Remember how the two varieties each of bread wheat and barley were selected for their difference in disease resistance ratings (Table 1)? Interestingly, no differences in progression (cm) (Figure 2) or colonisation (%) (Figure 3) were observed between the two varieties of the same crop type regardless of the resistance rating. This indicates that varietal resistance does not reduce saprophytic growth (i.e. further inoculum production) post-harvest. Oats, and barley in the case of yellow spot, have no resistance ratings for the selected diseases because they are not typically considered important hosts. However, the yellow spot pathogen has been detected on non-host crops such as barley in the northern region (Simpfendorfer and McKay, 2019). In most cases, the pathogens are not causing disease and are believed to be saprophytically colonising senescing plants late in the season. Therefore, it is quite troubling that the three pathogens produced the same or more inoculum on oat stubble at 100% RH (Figure 3). For example, the yellow spot pathogen produced significantly less inoculum on bread wheat stubble (a recognised host) under moist conditions compared to oat (non-host). It’s possible that the denser tissue and lower biomass of bread wheat stubble may help slow saprophytic colonisation. On the other hand, oat stubble may allow faster progression due to less dense/hollow culms or allow more nutrient exploitation by the fungi (increased lignin content and higher digestibility). So, even if only low levels of infection are experienced during the growing season, or disease is not expressed due to favourable seasonal conditions or plant tolerance, rapid colonisation may still occur after plant senescence.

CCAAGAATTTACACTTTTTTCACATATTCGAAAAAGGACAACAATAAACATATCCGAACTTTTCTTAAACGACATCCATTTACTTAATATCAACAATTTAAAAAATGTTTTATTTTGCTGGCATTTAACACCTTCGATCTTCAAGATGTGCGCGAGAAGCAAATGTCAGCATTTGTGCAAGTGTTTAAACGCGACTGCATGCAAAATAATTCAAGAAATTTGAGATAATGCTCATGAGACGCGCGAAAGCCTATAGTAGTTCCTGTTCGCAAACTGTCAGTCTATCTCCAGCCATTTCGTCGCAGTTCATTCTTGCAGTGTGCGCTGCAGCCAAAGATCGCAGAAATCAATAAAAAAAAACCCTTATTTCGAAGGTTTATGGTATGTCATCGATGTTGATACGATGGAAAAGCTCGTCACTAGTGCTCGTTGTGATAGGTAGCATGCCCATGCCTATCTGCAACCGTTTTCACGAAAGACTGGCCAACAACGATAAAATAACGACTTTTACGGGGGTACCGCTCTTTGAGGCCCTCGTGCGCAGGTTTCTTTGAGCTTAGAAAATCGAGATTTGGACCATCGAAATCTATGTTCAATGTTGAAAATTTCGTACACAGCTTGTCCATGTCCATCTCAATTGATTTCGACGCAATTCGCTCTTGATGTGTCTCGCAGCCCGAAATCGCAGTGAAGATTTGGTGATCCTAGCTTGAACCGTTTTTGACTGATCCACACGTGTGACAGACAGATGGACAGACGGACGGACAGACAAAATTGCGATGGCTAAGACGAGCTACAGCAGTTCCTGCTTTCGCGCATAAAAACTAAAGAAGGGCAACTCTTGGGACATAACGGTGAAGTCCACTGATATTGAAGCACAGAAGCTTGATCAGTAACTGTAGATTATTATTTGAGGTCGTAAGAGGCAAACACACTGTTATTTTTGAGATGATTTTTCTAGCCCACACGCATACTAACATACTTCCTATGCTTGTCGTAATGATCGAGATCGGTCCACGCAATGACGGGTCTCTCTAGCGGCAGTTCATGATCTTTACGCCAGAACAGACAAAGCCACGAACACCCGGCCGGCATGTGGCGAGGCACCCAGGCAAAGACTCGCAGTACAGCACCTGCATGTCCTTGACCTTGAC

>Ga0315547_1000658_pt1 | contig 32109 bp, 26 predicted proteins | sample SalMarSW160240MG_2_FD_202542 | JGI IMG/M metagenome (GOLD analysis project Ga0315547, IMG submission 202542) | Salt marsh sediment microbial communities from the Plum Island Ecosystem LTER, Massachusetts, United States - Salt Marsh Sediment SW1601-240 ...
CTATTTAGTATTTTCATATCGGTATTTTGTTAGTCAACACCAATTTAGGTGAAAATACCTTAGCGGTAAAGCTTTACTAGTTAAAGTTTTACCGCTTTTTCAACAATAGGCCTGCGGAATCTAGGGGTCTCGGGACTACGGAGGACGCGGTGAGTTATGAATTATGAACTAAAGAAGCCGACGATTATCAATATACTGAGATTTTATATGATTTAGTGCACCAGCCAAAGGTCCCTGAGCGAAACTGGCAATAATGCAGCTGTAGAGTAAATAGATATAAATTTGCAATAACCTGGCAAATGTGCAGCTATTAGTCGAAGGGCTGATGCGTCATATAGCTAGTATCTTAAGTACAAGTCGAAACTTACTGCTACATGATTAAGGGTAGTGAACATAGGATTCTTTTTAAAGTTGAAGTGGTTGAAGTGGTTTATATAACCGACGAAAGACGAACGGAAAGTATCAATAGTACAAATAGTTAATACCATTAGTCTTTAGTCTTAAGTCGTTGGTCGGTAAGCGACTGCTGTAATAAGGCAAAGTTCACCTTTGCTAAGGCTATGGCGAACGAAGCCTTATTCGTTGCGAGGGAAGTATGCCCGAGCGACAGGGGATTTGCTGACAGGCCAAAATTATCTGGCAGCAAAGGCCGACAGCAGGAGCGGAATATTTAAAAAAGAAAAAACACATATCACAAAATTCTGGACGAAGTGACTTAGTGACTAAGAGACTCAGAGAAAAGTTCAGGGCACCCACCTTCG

Figure 3. Inoculum production as a percentage (%) of different types of cereal stubble colonised by three pathogens subject to moisture conditions of 90% RH, 92.5% RH, 95% RH, 97.5% RH or 100% RH for seven days. Error bars represent approximate standard error of the mean.